In year 1 you study four subjects, the most common combination is Politics, International Relations, Sociology and Social Anthropology but you can also take Archaeology, Biological Anthropology and Psychology papers. I initially thought I’d specialise in Politics and International Relations but have really enjoyed Sociology so far as well. That is one of the great things about HSPS, you’ll probably be studying at least one new discipline which means you get to learn and view things in ways you’ve never done so before. Taking a whistle-stop tour of HSPS Year 1, I have found the study of ethnography, ethnicity, and gender fascinating in Social Anthropology. Equally engaging is the study of racism, power and ideology in Sociology. Furthermore in Politics I have covered thinkers such as Hobbes, to Nietzsche and Gandhi and in International Relations have looked at concepts such as sovereignty and debates around humanitarian intervention and the causes of war.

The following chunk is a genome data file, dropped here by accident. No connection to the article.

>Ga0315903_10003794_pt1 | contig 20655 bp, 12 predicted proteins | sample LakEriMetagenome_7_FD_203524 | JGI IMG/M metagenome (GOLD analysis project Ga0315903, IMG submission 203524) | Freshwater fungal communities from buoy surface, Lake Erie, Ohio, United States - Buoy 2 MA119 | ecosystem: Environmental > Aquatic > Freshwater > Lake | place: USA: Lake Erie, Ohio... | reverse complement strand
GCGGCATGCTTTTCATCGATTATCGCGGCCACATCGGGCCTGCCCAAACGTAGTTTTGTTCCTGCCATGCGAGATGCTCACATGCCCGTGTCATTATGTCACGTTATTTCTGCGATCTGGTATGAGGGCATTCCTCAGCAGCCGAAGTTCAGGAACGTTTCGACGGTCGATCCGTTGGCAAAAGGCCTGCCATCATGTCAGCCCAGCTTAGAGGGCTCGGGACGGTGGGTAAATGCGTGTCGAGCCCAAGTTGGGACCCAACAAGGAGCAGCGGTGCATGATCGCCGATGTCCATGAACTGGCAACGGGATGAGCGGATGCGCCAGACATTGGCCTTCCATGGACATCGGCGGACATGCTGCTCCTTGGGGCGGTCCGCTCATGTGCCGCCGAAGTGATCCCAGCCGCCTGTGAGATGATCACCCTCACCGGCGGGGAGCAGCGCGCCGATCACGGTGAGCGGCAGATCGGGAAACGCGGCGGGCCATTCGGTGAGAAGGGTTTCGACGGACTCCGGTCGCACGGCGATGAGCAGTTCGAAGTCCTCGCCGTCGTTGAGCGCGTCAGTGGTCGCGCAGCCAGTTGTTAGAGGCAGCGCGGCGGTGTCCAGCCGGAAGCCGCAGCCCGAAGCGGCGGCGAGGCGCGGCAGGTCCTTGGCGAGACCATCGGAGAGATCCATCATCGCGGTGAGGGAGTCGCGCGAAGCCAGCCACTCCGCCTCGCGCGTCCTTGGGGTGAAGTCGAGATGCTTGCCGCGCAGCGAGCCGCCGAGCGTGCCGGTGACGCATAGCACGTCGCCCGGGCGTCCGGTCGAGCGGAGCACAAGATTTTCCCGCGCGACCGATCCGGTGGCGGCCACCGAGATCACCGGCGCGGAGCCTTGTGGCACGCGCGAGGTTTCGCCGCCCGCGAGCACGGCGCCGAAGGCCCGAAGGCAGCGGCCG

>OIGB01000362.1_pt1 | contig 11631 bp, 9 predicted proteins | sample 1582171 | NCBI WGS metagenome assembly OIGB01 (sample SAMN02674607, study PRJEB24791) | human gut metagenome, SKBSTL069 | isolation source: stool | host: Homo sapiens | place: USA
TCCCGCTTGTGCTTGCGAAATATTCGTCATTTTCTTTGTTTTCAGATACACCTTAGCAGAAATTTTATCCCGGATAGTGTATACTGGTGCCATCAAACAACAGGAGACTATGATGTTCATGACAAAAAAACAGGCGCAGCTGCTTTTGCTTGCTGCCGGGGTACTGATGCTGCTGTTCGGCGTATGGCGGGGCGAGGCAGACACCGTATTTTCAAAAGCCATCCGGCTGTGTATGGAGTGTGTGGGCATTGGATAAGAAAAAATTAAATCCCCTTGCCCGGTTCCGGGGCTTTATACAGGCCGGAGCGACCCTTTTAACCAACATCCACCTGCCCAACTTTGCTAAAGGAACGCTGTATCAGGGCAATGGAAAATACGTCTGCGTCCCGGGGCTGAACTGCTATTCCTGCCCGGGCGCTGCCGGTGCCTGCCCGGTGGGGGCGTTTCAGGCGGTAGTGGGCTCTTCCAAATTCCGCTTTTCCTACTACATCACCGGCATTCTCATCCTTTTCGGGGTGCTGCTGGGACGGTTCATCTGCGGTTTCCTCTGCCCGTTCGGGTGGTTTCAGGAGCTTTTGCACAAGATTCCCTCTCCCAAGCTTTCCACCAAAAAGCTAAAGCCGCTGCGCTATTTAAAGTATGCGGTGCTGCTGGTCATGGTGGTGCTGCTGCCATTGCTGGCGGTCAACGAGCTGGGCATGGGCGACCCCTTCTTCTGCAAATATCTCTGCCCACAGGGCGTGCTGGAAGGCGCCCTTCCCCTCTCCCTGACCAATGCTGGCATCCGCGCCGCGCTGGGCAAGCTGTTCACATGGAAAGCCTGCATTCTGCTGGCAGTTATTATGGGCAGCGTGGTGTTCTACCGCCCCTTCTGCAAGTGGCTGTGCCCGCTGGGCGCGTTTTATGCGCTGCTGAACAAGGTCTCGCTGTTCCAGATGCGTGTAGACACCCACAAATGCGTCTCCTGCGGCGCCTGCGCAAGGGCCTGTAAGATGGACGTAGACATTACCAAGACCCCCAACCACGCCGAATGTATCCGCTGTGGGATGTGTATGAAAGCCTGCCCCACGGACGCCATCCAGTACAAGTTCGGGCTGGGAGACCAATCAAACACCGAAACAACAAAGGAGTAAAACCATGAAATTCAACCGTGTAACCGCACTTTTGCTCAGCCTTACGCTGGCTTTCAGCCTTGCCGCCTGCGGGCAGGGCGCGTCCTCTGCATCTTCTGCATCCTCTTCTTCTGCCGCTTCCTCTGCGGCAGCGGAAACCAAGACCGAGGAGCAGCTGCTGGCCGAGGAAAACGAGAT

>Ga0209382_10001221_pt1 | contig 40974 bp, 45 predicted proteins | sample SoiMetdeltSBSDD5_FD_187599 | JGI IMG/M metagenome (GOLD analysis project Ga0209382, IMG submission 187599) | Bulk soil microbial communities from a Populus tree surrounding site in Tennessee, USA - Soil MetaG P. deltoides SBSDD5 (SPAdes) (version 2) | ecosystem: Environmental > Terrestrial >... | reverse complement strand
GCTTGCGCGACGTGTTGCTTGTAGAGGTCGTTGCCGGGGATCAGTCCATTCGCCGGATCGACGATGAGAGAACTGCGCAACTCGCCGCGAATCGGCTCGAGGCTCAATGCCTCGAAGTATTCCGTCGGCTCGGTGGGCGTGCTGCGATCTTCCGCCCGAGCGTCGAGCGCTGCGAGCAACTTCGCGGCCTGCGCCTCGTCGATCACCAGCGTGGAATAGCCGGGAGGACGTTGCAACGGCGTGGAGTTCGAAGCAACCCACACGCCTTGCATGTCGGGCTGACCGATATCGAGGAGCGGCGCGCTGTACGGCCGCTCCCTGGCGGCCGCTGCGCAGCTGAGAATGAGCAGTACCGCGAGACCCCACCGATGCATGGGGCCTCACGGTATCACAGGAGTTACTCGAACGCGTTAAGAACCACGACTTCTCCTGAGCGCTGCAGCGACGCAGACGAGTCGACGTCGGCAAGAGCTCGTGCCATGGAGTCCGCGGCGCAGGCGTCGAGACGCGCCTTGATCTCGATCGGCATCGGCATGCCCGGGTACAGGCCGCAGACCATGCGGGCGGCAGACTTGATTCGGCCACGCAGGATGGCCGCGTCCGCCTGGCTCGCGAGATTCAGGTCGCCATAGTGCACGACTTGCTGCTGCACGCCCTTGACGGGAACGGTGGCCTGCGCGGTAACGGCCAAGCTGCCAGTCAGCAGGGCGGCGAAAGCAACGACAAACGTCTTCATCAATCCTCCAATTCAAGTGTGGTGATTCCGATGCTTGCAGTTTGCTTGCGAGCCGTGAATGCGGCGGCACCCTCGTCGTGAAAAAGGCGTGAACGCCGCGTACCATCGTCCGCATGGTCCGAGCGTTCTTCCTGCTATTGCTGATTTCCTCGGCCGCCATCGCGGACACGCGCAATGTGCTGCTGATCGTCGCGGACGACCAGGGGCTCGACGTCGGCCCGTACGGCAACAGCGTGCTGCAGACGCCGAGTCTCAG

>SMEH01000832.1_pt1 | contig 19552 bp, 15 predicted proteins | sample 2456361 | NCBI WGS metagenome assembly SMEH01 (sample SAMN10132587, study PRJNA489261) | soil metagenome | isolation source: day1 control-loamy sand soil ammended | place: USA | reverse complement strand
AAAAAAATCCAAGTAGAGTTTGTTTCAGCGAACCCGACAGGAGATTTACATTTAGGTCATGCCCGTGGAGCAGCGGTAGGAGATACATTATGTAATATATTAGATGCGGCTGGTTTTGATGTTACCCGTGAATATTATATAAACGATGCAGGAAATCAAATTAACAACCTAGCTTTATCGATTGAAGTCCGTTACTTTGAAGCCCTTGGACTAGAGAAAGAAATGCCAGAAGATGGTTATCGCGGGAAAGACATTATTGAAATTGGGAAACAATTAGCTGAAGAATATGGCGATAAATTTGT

Murray Edwards is a fantastic college. It couldn’t be further away from some of the misconceptions about Cambridge and is simply a supportive and empowering community. Along with the students, the staff – from the porters and gardeners to the supervisors and tutors – are welcoming and friendly and do their best to make sure you have the best time during your university years. First Years all live in the same accommodation, Pearl House, and you are usually placed next to one other person on your course. You are also assigned a ‘college mum’ (usually someone studying your subject in the year above) who is there to help and support you – from settling in to college to essay questions and general Cambridge life.